The Slovenian melodramatic rock band returns with a new line-up and some exciting, fresh material. You can catch them live in Maribor on September 5th, supporting the Icelandic legends Sigur Ros
The month of August saw the Slovenian band Melodrom re-emerge out of the shadows. After being absent from the live music scene for the past year or so, three gigs in Maribor, Ptuj and Metlika saw their sultry, marching electronic sounds return to the stage.
Their comeback also saw the group strengthened with two new members: Blaž Celarec replacing Matej Nolda on drums and an additional member, Sašo Vollmaier on keyboards. Together with the existing members of vocalist Mina Špiler, guitarist and programmer Matevž Kolenc, keyboardist Polona Janežič and bass guitarist Miha Žargi, the recent shows not only displayed a new line-up, but a ‘renewed’ band with fresh material and a visible assurance in their back catalogue.
In Ptuj – Slovenia’s oldest town – the band played outside in a small square at the foot of a church tower. Every layer, every note, every word cut through the open air, and with a simple light show it created a quite a mix of old cobbled streets, electronic sounds and eerie vocals. They worked their way through old favourites with confidence, and particular highlights of ‘Duet’, ‘Ko čakaš na večere’ and ‘September’ all sandwiched a new song, only debuted some three days previously. The new song is as yet unnamed, and it may be that it stays that way. At this stage the band believes that it suits an untitled nature. Mina says, “it’s about how we can sometimes predict what was going to happen and – even though there is no certainty of it – it already happens just because we ‘saw’ it happen”.
Behind their artistic, conceptual persona, lies an interesting story – not just another band who wanted to make it big – but a collection of talented musicians who initially started making music to accompany films and theatre productions, and only later moved on to live performances.
In their own words, if the contemporary Slovenian music scene was a bar, Melodrom are the Slovenian band that would be hanging around in the corner, talking amongst themselves. “Lazy yet enthusiastic, rational yet intuitive, lyrical yet decisive, optimistic yet cynical, present yet distant.”
Yet despite their own portrayal of themselves as introverts, they are by no means without their connections. Guided by the legendary Slovenian band Laibach in securing their first record deal, their links with Laibach remain today. Melodrom described Laibach’s role as that of godfathers in the band’s earlier days, getting involved after having heard a Melodrom demo on Ljubljana’s Radio Študent. The band also cite Laibach as one of the few Slovenian bands who had an impact both musically and conceptually prior to the group’s formation. The respect was clearly mutual, as not long after the Melodrom’s debut self-titled album was released in 2004, vocalist Mina Špiler was invited to join Laibach for a duet version of Rammstein’s ‘Ohne dich’: a remix that was made by Laibach on Rammstein’s request. Mina then later collaborated on Laibach’s 2006 Volk album, which eventually led to her becoming a regular member of the group later that year. Having since joined Laibach on many tours since, it’s clear that her move from soundtrack to stage was the right one.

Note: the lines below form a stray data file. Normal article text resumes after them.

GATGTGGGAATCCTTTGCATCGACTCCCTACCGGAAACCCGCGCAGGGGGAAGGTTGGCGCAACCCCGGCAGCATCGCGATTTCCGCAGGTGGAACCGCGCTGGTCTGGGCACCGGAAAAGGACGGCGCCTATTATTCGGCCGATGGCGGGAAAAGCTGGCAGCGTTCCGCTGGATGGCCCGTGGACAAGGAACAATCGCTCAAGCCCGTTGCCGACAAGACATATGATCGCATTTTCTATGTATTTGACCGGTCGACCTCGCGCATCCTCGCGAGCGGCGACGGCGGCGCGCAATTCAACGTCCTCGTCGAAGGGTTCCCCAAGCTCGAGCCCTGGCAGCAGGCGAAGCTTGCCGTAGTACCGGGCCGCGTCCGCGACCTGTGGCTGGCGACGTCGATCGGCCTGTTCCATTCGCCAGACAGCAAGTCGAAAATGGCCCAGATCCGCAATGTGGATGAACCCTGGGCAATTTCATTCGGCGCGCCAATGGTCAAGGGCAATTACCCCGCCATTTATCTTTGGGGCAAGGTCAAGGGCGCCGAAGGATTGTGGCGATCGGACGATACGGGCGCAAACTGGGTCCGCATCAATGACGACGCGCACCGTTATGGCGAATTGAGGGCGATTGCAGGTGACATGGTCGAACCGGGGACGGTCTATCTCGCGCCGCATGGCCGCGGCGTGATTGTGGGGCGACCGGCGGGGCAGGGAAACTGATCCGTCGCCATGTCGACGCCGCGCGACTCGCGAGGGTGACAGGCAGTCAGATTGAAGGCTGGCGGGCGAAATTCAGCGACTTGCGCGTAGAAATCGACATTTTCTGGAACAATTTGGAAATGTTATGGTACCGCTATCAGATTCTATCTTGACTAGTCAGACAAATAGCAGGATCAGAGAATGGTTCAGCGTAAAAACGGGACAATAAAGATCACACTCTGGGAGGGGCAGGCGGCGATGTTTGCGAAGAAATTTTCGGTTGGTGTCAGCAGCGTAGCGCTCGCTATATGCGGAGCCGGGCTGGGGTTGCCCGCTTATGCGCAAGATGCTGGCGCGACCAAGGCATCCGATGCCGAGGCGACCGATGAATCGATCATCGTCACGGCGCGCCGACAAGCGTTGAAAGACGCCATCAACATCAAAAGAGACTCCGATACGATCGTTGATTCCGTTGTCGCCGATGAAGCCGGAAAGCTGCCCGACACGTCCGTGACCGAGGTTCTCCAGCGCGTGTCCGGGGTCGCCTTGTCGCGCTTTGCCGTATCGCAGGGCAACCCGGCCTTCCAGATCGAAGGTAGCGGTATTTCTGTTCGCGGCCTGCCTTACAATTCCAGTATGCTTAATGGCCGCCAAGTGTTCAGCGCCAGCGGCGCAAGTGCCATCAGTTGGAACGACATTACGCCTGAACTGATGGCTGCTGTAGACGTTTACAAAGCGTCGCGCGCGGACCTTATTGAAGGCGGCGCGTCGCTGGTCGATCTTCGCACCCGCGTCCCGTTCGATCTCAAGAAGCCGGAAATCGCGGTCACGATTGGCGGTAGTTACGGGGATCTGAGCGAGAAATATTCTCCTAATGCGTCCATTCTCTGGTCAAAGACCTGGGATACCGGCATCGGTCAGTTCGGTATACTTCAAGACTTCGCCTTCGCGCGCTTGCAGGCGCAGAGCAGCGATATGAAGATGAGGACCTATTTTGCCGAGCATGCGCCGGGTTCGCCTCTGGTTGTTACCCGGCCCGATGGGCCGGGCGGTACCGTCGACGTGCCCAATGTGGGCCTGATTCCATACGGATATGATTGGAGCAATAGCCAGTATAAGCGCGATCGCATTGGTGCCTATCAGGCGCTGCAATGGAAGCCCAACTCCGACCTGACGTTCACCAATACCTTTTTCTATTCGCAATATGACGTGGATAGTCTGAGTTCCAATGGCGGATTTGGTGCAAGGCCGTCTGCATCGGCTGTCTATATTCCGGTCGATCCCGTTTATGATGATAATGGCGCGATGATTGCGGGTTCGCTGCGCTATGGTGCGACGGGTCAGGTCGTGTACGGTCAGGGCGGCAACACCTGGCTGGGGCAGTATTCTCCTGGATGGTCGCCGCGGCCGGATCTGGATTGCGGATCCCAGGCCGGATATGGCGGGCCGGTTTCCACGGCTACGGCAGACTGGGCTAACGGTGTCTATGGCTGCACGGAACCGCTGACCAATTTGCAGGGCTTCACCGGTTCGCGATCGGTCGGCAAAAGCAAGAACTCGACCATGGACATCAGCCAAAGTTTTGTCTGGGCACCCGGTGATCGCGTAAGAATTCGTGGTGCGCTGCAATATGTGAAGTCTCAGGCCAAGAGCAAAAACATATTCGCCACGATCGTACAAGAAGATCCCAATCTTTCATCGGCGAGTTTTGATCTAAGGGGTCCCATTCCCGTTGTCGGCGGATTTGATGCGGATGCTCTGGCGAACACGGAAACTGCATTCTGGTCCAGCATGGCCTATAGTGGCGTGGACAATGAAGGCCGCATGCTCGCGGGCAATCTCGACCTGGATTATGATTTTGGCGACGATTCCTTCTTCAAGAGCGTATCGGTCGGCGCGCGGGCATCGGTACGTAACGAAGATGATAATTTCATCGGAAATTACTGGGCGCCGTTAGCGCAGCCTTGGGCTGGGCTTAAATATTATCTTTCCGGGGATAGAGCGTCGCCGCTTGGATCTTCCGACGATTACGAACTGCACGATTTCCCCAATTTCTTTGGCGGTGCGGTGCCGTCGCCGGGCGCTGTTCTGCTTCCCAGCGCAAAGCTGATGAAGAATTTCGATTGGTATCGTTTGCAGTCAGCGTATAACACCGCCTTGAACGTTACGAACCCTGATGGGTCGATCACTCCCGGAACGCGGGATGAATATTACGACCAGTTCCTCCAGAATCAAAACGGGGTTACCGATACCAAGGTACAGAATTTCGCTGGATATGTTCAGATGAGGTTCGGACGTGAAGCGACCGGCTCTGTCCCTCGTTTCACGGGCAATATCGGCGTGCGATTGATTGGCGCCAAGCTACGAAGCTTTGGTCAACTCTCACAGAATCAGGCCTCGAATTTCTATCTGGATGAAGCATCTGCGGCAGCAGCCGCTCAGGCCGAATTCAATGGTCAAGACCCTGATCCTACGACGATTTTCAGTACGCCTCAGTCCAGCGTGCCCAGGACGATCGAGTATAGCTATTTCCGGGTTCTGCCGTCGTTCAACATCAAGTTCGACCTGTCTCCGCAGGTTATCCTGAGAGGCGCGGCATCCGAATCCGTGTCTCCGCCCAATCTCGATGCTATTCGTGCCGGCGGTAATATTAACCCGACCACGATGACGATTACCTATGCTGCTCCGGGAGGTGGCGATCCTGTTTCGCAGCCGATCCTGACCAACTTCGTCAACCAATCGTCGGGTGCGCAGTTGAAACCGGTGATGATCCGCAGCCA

A commendable yet unusual feature of Melodrom’s work is the seamless manner in which they switch between languages. It’s not uncommon to hear lyrics being sung in a non-native tongue and for them to sound just that little bit cringe worthy; as if not fully grasped, they are in the wrong hands and all meaning is lost. When asked about how the band relate to their music when they write or perform in a language that isn’t their mother tongue, Melodrom described how it was the process of making the music itself that dictated their choice of language. The majority of their music is composed first with melody and a beat, followed by the vocal tune. Mina explained that this vocal is often nonsensical – a sort of made-up language – upon which proper lyrics are then transposed.
This method is often the factor that decides the language, and one which often lends itself to English lyrics, due to the English language’s vocal sounds and propensity towards double vowels. 2006’s The Guide was written entirely in English, a move which the band says was influenced by gaining a record deal in Serbia and Montenegro, and the increasing popularity of online music sharing. With their potential audience widening, it follows that the band would want as many listeners as possible to be able to understand them. However when it came to the 2010’s Vse kar si pustila da leži na tleh, they took on the challenge of composing all songs in Slovene – a feat that was almost achieved, save for the collaboration with Chris Eckman on one track, ‘By the Bedlam Wall’.
This return to form marks the beginning of much more activity for Melodrom. Returning to the Laibach connection, Matevž will feature on Laibach’s cover of The Normal’s ‘Warm Leatherette’, which is due to be released on Mute records in autumn 2012. A really excellent Slovenian reworking of the aforementioned Chris Eckman collaboration has also just been released, and is available for free download here. And a rather large support slot for Sigur Ros in Maribor on the 5th September will be the group’s next gig, which will most certainly mark the band’s step from behind the curtain and into the stage lights once more.